from Guy Debord

To Anita Blanc
12 January 1990
Dear Anita:

Indeed, our paths cross again. And it will be necessary to react quickly to what has the air of a very dangerous insolence.

As I feared, [Malcolm] Imrie still hasn't acquired the rights to [The society of the] Spectacle. Could you perhaps telephone him to press the question? Otherwise, we risk being alone -- and still without a lawyer, I suppose -- if we fight against a very rich pirate,[1] who would truly like to practice the methods of gringo imperialism!

I think that, without risking a long wait for his response, you must immediately address to [Jonathan] Crary[2] a registered letter of this type:

"I must add to my letter of 5 January a precision that makes me think that you appear to be victims of impostors, which could explain the bizarre conduct of Editions Zone in this affair. Indeed, we have made contact with Mr Debord, who has told us that he knows nothing about Zone; that he has received a letter from a Mr Nicholson-Smith of New York, apparently back-dated to 5 December 1989; that he has not responded to this letter; and that he had previously known a Mr Nicholson-Smith, but that he hasn't been in contact with him for 23 years."[3]

The allusion to a representative from MIT makes me think that it will be necessary to clarify the role of Tom Levin in this affair. Quite strangely, he praised a publisher, this Kwinter, who had translated [Henri] Bergson, such brilliant modernism, and had done so precisely for his journal, Zone! I showed no interest in such exploits. In fact, it is necessary to understand that "my success" in America feeds many ambitions and maneuvers. Levin has certainly done much towards this success -- I suppose that he gave you a copy of the beautiful catalogue from Boston,[4] and, finally, it happened that he conceived the project of participating in diverse exploitations of the event, against us, and by associating with diverse American rip-off artists.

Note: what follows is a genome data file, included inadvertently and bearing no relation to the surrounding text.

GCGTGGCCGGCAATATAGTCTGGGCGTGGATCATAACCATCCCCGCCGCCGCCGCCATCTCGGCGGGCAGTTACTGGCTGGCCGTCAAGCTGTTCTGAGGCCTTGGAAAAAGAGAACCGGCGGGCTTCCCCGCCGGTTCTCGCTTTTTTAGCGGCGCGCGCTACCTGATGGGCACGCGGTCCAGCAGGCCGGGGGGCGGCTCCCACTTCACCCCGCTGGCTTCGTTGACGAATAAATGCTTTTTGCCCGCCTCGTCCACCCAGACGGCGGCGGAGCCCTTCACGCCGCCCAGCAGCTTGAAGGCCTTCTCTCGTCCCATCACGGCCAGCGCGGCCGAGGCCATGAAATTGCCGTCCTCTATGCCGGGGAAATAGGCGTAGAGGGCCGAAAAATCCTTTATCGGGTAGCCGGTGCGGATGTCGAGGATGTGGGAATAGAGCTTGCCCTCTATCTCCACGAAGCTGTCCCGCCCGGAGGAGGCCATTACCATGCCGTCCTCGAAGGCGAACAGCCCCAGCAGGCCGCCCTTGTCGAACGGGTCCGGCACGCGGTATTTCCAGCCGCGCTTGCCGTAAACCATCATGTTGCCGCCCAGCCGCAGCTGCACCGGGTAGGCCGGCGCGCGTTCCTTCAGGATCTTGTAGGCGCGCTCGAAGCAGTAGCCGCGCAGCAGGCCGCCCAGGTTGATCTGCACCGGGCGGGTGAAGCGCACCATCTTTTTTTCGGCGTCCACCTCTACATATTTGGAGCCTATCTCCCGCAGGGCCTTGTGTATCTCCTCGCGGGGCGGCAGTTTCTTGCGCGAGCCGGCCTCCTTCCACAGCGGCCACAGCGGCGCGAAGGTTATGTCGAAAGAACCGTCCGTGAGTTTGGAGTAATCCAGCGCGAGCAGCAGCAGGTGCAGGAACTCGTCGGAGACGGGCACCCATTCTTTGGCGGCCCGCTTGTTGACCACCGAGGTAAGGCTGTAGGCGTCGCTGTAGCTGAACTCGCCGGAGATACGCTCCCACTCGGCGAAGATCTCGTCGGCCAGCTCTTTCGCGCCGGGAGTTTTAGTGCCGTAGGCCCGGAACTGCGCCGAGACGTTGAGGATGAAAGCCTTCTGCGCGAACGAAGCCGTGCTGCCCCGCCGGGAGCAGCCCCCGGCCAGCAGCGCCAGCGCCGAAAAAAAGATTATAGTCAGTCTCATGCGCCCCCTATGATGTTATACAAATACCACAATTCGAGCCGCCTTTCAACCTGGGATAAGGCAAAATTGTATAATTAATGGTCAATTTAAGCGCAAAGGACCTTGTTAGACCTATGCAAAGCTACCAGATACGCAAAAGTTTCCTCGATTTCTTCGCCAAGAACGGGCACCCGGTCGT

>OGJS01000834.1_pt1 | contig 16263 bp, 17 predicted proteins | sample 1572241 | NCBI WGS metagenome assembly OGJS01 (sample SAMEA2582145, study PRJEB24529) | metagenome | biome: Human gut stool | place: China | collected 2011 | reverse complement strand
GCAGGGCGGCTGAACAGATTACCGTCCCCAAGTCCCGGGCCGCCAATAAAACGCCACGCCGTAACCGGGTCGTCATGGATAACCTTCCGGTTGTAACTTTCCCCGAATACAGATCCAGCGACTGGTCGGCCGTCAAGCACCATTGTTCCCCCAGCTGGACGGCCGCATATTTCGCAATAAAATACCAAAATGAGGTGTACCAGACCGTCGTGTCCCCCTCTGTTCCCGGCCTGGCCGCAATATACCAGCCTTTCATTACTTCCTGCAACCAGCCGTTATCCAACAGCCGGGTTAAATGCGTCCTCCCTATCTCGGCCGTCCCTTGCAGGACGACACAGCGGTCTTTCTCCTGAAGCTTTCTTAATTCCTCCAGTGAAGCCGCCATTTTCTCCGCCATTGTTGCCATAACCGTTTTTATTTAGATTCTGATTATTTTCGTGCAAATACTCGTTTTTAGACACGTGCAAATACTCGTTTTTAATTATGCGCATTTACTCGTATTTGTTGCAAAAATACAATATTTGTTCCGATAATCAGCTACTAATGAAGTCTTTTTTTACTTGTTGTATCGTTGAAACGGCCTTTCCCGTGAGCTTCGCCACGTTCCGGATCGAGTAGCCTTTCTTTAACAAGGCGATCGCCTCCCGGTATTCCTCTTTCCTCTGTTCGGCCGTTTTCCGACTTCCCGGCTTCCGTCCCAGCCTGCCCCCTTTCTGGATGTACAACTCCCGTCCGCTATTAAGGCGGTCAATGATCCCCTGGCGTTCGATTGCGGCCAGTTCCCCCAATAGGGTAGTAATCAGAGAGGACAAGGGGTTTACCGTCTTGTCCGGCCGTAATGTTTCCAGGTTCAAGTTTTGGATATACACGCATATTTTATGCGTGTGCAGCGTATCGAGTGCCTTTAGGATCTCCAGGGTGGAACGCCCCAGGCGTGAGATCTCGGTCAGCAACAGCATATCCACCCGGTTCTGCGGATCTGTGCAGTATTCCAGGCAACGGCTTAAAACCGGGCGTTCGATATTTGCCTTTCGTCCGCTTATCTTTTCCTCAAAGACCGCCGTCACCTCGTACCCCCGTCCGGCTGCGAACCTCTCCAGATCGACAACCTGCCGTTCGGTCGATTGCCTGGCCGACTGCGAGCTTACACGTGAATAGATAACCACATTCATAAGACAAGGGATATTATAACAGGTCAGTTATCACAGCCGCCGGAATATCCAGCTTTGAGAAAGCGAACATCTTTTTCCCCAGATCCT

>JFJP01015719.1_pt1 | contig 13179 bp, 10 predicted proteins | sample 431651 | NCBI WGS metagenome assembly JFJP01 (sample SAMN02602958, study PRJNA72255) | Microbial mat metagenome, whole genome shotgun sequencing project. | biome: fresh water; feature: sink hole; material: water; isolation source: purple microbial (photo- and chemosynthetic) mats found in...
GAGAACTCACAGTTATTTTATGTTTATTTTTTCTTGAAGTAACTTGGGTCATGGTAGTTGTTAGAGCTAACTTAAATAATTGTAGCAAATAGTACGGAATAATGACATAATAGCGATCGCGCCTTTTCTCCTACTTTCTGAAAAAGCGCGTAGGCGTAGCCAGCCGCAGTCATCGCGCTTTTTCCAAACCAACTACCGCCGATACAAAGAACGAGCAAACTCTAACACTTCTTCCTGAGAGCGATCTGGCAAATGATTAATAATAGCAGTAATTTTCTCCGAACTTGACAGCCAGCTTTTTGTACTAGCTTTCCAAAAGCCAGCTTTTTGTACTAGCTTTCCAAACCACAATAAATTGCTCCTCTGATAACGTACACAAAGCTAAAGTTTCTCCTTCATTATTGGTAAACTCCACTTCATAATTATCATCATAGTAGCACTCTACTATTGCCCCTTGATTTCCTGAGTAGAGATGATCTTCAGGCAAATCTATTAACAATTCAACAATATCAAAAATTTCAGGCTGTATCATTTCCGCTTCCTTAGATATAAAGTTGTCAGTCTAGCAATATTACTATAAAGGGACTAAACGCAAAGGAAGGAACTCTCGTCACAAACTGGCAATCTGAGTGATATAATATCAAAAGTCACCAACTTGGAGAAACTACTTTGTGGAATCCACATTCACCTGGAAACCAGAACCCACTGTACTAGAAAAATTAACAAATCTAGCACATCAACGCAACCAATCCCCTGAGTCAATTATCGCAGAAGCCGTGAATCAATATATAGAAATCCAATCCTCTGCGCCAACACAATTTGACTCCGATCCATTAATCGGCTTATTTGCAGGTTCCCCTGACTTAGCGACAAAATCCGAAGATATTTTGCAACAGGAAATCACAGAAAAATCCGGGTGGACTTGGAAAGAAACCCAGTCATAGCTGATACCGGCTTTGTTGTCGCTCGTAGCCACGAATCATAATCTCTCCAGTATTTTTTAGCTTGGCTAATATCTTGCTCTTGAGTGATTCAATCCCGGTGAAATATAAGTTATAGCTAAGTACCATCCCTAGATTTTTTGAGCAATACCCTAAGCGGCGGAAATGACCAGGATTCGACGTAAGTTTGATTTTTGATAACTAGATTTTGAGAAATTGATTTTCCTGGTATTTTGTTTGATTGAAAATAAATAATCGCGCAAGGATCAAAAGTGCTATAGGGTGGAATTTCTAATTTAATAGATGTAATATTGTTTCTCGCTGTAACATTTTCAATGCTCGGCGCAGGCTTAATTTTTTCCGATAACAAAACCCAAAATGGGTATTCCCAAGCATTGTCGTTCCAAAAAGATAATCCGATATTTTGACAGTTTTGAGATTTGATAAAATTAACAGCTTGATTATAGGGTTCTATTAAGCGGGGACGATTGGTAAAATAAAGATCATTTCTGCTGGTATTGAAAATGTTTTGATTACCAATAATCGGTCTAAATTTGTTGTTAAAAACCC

You can judge the astonishing casualness of Nicholson-Smith's very "Gueganist"[5] letter (return it to me). It is dated 5 December [1989], but posted on the 18th.

I will expect you on Monday the 22d.

Could you bring me a copy of On War?[6]


[1] Translator's note: Zone Books, distributed by the MIT Press, which sought to publish Nicholson-Smith's translation of Debord's The Society of the Spectacle without getting permission or securing translation rights from Editions Gerard Lebovici.

[2] Translator's note: of Zone Books.

[3] Translator's note: not since 1967, when Nicholson-Smith and several others in the British section of the SI were excluded from the organization.

[4] On the passage of several people through a short period of time, published by the MIT Press (Cambridge, MA) and the Institute for Contemporary Arts in Boston (MA), distributed by the MIT Press.

[5] Translator's note: Gerard Guegan. See letter dated 9 December 1974.

[6] Translator's note: by Carl von Clausewitz, translated from German into French by Jean-Pierre Baudet and published by Editions Gerard Lebovici.

(Published in Guy Debord Correspondance, Vol 7: Janvier 1988-Novembre 1994 by Librairie Artheme Fayard, 2008. Translated from the French by NOT BORED! December 2008. Footnotes by the publisher, except where noted.)

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